Microsoft Is Getting Rid of Passwords For Its Virtual Desktop

Microsoft users are sick of remembering complicated, clunky passcodes — and the company is taking note.

Microsoft is inching closer to its dream of achieving a passwordless future, by announcing single sign-on (SSO) and alternative login options for Azure Virtual Desktop, its cloud-based virtualization solution.

In the most highly requested change in the product’s history, Azure users can now use Windows Hello, the company’s biometric verification software, and security devices like FIDO2 keys to log into their servers.

But Microsoft’s feud against passwords isn’t anything new. The company has long claimed that passwords are a “hassle to use” and a cybersecurity threat for businesses and users, and aimed to ditch the verification method altogether in 2021. Here’s how Azure users can enact the feature — and those still using passwords can stay safe online.

Microsoft Announces Passwordless Sign-in for Azure Virtual Desktop

Microsoft has been moving towards biometrics as a verification method for years, and in a big step for the company, it’s recently announced single-sign-on and passwordless authentication support for Azure Virtual Desktop. According to a Microsoft blog post released yesterday, organizations and users using the desktop can now:

  • Use passwordless authentication to sign on to the host using Azure AD
  • Use passwordless authentication while they’re inside the session and when using the Windows client
  • Use third-party Identity Providers (IdP) integrations to sign in to the host
  • Enable a single sign-on experience when using Windows and the web clients

“Today we’re announcing the public preview for enabling an Azure AD-based single sign-on experience and support for passwordless authentication, using Windows Hello and security devices (like FIDO2 keys)” – Microsoft blog post

Currently, these features are still in public preview. But the new sign-in method is available to Windows 10, Windows 11, and Windows Server 2022 users as long as they’ve installed the September Cumulative Update Preview.

To learn more about how to configure the single-sign-in option, you can follow these instructions.

Creating and remembering long and complex passwords is an outdated and unpopular way to verify identity, so this change is likely to transform the login experience for countless Azure users. But it’s not the first action Microsoft has taken to streamline its sign-on practices.

Microsoft’s Tirade Against Passwords

Microsoft isn’t a fan of passwords, but this is no secret. In a blog post released in 2020, the company called out the authentication method for being a “hassle to use”, presenting “security risks for users and organizations of all sizes” and being responsible for 80% of cyberattacks worldwide.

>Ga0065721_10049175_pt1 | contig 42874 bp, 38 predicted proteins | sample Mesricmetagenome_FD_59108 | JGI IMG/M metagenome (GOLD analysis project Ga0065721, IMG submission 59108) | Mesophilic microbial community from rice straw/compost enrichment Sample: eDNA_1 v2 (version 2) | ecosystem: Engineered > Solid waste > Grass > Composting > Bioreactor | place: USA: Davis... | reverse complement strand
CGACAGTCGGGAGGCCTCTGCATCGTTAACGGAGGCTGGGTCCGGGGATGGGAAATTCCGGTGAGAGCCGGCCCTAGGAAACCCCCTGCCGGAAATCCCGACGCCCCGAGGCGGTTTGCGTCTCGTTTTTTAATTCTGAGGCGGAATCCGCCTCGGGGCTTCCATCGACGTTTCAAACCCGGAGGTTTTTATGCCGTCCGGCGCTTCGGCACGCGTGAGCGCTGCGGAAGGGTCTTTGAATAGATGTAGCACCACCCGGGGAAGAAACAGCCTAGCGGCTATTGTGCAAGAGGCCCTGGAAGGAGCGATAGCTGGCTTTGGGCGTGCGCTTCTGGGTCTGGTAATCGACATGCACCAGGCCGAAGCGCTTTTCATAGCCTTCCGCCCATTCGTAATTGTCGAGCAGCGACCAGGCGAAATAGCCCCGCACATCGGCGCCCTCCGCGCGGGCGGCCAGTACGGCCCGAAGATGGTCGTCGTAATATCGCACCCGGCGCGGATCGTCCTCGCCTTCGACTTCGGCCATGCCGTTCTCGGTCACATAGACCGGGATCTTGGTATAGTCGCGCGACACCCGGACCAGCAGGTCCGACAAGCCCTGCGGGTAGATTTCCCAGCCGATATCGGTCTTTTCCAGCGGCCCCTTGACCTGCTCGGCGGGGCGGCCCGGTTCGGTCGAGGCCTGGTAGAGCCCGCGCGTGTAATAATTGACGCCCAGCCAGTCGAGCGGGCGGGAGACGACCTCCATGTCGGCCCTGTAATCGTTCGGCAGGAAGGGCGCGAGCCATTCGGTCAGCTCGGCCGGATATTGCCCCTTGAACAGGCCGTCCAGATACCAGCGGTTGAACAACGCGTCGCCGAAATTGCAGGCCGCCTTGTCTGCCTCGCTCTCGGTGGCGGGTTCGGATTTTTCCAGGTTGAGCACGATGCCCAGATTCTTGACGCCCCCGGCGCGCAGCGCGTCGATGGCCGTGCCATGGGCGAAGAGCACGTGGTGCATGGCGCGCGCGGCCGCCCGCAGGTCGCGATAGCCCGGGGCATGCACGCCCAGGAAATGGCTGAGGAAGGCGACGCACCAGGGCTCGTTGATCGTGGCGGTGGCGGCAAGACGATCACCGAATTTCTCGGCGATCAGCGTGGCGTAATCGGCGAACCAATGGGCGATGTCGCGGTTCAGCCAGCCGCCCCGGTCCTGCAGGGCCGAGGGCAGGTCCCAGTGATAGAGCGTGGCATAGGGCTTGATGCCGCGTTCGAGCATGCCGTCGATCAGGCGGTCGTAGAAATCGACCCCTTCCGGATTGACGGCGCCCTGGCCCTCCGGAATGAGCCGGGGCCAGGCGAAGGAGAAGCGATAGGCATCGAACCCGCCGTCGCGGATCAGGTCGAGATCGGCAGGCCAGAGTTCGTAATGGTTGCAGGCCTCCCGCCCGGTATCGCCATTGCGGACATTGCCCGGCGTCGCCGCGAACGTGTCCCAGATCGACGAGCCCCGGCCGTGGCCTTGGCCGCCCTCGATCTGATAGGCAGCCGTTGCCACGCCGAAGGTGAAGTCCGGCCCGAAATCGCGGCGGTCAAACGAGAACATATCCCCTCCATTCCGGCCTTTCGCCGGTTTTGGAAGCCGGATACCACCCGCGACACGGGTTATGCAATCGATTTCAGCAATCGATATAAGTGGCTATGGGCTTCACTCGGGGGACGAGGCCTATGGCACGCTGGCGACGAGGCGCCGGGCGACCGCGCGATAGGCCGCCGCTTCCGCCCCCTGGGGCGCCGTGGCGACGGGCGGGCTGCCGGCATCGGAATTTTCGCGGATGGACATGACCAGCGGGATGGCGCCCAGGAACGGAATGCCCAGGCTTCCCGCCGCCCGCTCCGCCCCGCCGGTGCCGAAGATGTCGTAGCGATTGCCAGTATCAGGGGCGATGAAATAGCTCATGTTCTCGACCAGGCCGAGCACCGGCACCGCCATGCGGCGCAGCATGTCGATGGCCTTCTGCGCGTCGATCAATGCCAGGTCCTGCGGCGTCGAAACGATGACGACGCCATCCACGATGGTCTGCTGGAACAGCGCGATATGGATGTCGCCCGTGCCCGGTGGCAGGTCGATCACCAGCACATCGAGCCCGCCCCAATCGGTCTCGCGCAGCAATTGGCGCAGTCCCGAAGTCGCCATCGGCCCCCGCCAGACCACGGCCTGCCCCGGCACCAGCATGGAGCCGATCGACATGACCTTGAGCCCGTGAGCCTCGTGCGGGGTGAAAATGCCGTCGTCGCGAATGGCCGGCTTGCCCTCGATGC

“Passwords are a hassle to use, and they present security risks for users and organizations of all sizes.” – Microsoft

As a result, in recent years the software company has strengthened its commitment to eradicating the sign-in tool altogether. Most notably, in 2021 Microsoft announced it would let users veto passwords altogether in favor of alternative solutions like Microsoft’s Authenticator app, Windows Hello, security keys, and SMS and email verification codes.

And Microsoft isn’t alone. Software rival Apple also decided to replace passwords across many of its devices with passwordless logins last September. Safari and iOS users are now relying on Passkey, Apple’s in-house security solution that relies on facial and fingerprint biometric authentication.

How Can Password Users Stay Safe Online?

Passwordless logins are slowly but surely becoming standard practice. But with the vast majority of us still relying on passwords in our personal or professional lives, it’s still important to prioritize password security.

We know passwords can be a pain to remember, but using simple, predictable passwords like ‘123456’ and ‘qwerty’ is a fast track to compromising your online security. In fact, research suggests these passwords can typically be hacked in less than a second. Instead, we advise using passwords that are 12 characters or longer, contain a combination of uppercase and lowercase letters, numbers, and symbols, and don’t correspond to dictionary words or names of people, products, or characters.

You don’t need an encyclopedic memory to protect yourself online, however. By using password managers, users are able to create strong and unique passwords, store them in one place, and remember them across platforms. We recommend using LastPass because of its low price tag and useful app, but here’s our summary of other top password managers.

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Written by:
Isobel O'Sullivan (BSc) is a senior writer at with over four years of experience covering business and technology news. Since studying Digital Anthropology at University College London (UCL), she’s been a regular contributor to Market Finance’s blog and has also worked as a freelance tech researcher. Isobel’s always up to date with the topics in employment and data security and has a specialist focus on POS and VoIP systems.
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